Saturday, April 7, 2012

Greed and Corruption: Not Just a Problem in China

A Breguet watch on Patriarch Kirill I, left, vanished in a
doctored photo, but its reflection on the table remained.
The story of Patriarch Kirill I and his $30,000 watch was fodder for a New York Times article.

The retention of Greg Mortenson, author of Three Cups of Tea, as a staffer and ex officio board member of the Central Asia Institute was also written about in the Times.

Finally, the story of Michael Harrington's recusal refusal was carried on NH Public Radio.

I have three different reactions to these stories. The first story, of course, is one of extremely bad taste. I don't much like the helmet or the vase or gilded doorway, either. What is notable in the story is that the Patriarch endorsed the re-election of Vladimir Putin.

The second story is sad. Mortenson, despite Jon Krakauer's continued sniping, has done a lot of good things with his life. This is a story, unlike the first, that raises deep questions about forgiveness and the role of our justice system. It also raises questions about nonprofit structure and management.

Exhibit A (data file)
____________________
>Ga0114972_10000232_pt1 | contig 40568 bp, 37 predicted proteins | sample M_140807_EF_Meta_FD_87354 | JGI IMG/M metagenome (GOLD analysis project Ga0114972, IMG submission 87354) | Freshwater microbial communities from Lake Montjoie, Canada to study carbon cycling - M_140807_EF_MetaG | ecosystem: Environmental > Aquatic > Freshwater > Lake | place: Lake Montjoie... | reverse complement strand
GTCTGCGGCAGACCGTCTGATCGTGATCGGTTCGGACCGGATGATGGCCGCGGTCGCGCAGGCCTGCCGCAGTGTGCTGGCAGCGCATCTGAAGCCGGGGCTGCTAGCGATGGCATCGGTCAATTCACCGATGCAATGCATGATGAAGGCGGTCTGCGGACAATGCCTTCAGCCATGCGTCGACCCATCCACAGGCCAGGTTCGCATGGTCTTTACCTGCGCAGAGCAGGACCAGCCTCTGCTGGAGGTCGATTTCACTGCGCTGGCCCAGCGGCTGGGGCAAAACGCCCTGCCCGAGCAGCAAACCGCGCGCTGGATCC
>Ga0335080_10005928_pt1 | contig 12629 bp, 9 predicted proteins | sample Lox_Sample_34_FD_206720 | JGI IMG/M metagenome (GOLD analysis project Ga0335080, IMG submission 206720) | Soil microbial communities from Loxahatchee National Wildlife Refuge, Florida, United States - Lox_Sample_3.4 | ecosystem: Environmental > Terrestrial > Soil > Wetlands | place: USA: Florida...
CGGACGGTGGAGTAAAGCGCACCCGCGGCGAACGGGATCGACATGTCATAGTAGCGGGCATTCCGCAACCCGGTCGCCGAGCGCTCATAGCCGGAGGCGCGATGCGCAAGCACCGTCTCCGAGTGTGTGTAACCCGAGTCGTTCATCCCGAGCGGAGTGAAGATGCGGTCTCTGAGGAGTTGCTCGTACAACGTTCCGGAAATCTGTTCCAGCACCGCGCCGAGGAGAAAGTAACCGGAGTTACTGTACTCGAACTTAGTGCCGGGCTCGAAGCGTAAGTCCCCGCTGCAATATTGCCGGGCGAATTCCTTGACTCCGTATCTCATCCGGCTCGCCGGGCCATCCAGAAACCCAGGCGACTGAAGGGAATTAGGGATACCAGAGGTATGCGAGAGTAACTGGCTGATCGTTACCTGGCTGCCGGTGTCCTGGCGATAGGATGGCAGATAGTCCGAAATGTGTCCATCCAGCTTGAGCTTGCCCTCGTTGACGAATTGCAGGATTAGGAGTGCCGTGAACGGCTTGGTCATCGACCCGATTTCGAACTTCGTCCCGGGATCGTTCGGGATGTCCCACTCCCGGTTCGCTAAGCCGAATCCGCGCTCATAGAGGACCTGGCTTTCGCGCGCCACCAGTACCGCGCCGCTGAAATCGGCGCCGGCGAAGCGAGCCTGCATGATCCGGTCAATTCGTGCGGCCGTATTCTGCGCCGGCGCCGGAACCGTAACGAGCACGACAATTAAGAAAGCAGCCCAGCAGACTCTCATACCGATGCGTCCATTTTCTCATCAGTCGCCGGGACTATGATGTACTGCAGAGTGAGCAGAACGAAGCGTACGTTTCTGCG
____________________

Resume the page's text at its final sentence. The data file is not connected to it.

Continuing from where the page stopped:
Mr. Krakauer continues to be right on the facts, but one wonders if he has a board in his own eye. An increase in the number of board members for CAI sounds like a prudent decision and Montana Attorney General Bullock seems to have handled things well.

The last story is horrifying. As a former employee of the New Hampshire Public Utilities Commission, I am dismayed that Commissioner Amy Ignatius added her signature to an order that closed the door for further procedural objections to Commissioner Harrington's recusal. What is more disturbing is that Mike thought it appropriate for his signature to be on this order!

How much benefit does one need to accrue before the law is obeyed? Who developed the standard of “a sufficient appearance of partiality to merit disqualification”? Some very good further analysis of this decision can be found on REAL's website. I agree that this makes a mockery of the process and does not build the confidence of the public.